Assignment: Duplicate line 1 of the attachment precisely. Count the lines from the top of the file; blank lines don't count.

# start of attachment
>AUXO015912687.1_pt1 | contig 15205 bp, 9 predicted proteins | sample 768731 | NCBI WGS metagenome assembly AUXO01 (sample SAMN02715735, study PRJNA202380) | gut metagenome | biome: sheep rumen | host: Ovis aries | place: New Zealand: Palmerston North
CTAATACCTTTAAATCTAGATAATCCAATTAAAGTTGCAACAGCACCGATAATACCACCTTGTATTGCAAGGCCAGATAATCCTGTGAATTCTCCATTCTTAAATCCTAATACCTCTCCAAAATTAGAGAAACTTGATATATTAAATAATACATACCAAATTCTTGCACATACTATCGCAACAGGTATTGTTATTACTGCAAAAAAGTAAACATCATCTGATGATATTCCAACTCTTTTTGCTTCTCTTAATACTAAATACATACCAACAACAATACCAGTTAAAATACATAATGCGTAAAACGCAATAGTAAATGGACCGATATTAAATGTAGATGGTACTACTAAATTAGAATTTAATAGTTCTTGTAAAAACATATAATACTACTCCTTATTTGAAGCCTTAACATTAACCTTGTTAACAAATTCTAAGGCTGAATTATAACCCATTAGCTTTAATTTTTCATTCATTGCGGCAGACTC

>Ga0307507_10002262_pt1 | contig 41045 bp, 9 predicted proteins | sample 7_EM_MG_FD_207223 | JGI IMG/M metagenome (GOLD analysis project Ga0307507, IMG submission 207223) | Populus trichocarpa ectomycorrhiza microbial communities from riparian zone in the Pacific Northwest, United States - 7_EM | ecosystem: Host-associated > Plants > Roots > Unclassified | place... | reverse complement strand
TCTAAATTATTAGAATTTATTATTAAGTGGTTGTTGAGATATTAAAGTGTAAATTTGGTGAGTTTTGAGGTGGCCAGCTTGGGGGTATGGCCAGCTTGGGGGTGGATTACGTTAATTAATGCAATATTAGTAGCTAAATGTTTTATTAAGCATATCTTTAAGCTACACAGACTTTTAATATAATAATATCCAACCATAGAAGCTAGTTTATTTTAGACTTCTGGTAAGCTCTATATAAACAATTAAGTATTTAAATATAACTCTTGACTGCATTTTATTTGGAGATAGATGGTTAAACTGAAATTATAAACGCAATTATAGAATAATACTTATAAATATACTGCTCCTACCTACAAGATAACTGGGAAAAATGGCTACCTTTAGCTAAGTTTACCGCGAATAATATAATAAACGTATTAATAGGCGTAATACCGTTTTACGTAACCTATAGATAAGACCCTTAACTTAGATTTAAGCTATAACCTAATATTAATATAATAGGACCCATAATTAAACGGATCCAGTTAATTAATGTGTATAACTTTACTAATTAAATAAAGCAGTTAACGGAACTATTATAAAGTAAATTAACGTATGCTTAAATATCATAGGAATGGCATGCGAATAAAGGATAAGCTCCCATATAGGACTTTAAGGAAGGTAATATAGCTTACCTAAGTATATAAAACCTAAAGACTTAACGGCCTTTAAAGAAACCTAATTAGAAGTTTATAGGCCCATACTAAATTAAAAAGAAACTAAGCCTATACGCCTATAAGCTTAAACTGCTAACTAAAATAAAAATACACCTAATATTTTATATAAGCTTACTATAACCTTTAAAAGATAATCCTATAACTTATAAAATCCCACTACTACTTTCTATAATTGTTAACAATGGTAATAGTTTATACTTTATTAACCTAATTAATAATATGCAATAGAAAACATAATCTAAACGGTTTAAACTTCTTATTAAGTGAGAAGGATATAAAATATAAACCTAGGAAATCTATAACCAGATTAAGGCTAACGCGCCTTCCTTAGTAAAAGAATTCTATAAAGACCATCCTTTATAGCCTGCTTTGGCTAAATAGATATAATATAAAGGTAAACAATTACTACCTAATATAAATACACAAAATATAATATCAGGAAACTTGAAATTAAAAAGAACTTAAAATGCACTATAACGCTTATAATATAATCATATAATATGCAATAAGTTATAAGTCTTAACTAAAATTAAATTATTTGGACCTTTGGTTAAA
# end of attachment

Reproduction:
>AUXO015912687.1_pt1 | contig 15205 bp, 9 predicted proteins | sample 768731 | NCBI WGS metagenome assembly AUXO01 (sample SAMN02715735, study PRJNA202380) | gut metagenome | biome: sheep rumen | host: Ovis aries | place: New Zealand: Palmerston North